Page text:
Western rents rise as home prices fall | VailDaily.com

Western rents rise as home prices fall

Michael Liedtke
Associated Press
Vail, CO Colorado
Paul Sakuma/AP An advertising sign at an apartment complex in San Jose, Calif., Wednesday.

SAN FRANCISCO ” Apartment rents throughout the western United States climbed last year while home prices crumbled in many markets, a contrast apparently driven by the growing number of people who don’t want or can’t qualify to buy a house.

The average cost of renting an apartment rose in all 20 major Western metropolitan markets covered in a quarterly survey to be released Thursday by real estate research firm RealFacts Inc.

In many cases, last year’s rent increases were well above the inflation rate. Apartment dwellers in the San Francisco Bay area, Salt Lake City and Seattle were all particularly hard hit as their average rents rose between 8.6 percent and 10.8 percent during 2007, RealFacts said.

Rents in Portland and the Los Angeles area also increased by at least 5 percent.

The changes were less dramatic in most other Western markets, with rent increases ranging from 1.4 percent to 4.4 percent.

Meanwhile, home prices are plunging. For instance, a mid-priced home in Los Angeles County sold for $470,000 last month, a 10.5 percent drop from the end of 2006, according to another real estate research firm, DataQuick Information Systems.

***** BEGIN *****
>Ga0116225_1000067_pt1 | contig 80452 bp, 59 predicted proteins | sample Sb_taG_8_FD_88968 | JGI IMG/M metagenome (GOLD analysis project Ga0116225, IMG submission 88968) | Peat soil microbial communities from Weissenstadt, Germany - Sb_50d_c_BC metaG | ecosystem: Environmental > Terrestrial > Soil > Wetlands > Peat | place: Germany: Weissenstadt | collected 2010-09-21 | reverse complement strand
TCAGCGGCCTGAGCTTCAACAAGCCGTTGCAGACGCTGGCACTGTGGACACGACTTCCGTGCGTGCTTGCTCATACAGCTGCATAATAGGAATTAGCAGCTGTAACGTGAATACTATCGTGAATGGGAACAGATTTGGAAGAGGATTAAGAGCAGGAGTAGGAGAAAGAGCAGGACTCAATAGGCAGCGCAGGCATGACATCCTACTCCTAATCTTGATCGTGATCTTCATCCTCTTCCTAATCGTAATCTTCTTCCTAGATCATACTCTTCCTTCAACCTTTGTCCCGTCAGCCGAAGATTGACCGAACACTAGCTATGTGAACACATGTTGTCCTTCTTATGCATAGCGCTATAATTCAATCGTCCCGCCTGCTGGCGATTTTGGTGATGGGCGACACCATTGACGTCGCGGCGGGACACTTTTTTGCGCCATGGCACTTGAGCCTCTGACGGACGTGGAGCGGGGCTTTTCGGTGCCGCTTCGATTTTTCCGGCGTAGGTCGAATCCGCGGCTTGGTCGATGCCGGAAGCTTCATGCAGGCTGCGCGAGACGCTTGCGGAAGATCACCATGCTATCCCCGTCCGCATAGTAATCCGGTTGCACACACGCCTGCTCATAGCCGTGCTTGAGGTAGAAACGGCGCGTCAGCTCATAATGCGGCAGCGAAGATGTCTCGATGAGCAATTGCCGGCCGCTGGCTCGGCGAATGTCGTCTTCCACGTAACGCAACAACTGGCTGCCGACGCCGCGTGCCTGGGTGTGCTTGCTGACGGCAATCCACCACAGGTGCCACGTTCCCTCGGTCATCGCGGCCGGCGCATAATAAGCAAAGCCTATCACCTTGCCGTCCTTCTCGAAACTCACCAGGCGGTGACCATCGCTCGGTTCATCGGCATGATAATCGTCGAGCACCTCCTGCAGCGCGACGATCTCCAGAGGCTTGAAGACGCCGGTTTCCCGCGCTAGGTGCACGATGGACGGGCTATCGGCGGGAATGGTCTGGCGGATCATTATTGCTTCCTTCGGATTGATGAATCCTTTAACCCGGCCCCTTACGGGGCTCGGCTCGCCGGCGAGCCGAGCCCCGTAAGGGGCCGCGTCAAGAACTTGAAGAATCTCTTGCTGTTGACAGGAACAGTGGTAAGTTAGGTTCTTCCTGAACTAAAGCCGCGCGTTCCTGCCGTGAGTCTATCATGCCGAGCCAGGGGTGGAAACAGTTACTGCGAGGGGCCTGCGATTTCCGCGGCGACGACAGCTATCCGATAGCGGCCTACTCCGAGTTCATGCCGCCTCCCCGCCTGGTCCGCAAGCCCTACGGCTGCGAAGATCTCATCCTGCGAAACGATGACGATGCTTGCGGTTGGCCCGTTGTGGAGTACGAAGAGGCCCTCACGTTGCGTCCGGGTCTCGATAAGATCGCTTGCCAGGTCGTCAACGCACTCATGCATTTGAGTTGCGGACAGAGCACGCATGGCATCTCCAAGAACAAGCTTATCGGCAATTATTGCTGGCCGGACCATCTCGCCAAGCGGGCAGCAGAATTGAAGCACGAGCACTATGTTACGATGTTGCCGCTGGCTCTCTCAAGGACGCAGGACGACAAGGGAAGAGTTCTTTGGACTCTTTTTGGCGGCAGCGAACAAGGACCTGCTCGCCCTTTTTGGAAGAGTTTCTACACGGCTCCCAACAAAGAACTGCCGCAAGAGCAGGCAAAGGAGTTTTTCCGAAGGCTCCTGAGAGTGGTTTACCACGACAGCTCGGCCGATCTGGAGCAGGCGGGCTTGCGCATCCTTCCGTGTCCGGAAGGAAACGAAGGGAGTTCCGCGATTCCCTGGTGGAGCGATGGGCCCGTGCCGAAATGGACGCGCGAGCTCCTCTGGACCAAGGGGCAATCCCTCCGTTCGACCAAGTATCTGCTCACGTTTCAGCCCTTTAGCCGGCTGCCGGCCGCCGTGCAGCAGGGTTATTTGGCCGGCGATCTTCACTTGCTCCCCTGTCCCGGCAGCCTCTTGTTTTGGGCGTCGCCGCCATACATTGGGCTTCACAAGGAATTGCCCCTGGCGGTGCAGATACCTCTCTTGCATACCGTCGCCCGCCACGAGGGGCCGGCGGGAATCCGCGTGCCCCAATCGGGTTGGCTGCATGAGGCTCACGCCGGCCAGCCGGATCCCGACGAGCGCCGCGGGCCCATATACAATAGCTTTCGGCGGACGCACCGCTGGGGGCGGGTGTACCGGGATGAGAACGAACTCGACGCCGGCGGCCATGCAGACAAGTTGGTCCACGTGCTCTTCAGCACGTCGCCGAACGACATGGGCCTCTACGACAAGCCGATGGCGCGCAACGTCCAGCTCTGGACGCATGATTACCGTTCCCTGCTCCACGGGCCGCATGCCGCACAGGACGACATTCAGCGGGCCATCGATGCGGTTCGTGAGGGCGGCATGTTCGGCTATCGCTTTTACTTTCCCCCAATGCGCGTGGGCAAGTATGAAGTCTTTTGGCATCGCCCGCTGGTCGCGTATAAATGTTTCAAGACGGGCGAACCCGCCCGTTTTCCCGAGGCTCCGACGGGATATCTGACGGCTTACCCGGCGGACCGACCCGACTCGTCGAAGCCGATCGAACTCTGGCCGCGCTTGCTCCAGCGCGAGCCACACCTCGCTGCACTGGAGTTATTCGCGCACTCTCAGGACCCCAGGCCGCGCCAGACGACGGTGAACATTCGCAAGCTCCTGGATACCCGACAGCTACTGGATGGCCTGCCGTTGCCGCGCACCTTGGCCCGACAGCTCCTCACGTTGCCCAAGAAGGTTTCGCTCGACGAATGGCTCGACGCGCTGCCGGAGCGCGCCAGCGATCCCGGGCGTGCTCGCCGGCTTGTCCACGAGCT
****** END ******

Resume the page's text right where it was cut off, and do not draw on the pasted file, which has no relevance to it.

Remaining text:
While the reasons for the higher rents are difficult to pinpoint, a sharp downturn in the number of people buying homes appears to be a contributing factor.

As lenders have become more cautious while wrestling with huge losses from past loans to borrowers with blemished credit problems, fewer people can qualify for the financing to buy the home.

And anecdotal evidence suggests prospective buyers who can still get a mortgage are holding off in hopes that they can get an ever better deal if real estate prices continue to decline as many economists anticipate.

Fewer home buyers typically translates into more people trying to lease their living space ” a supply-and-demand dynamic that works in the favor of apartment landlords.

The abundance of high-paying jobs in high-tech havens like Silicon Valley and Seattle also are propelling rents as more people move into those markets to work.

In some instances, the higher rents are taking a substantial bite out of people’s paychecks, especially in places like Silicon Valley. By the end of 2007, renters there were paying an average of $160 more per month for an apartment than at the start of the year. That translated into a nearly $2,000 annual increase.

The financial shock wasn’t as jarring in Salt Lake City, where paying for the 10.7 percent rise in average rents there cost $76 more per month, or $912 annually.

After a 10.8 percent increase in 2007, Silicon Valley’s average rent stood at $1,647, tying the region with the two-county market defined by Los Angeles and Orange counties as the most expensive places in the West to rent an apartment.

The West’s least expensive apartment rental market remained Tucson, Ariz., where the monthly cost edged up 2.9 percent to $665.

If the economy continues to falter as it has in recent months, apartment rents will be more likely to droop.

The sluggish economy already appears to be slowing the pace of rent increases in places like California’s Central Valley, where rents ended December largely unchanged from September levels. That inland section of California has been among the nation’s hardest hit by the mortgage meltdown as lenders seize hundreds of homes from borrowers who aren’t repaying their loans.

Apartment rent increases also leveled off in Colorado and Nevada during the final three months of 2007.

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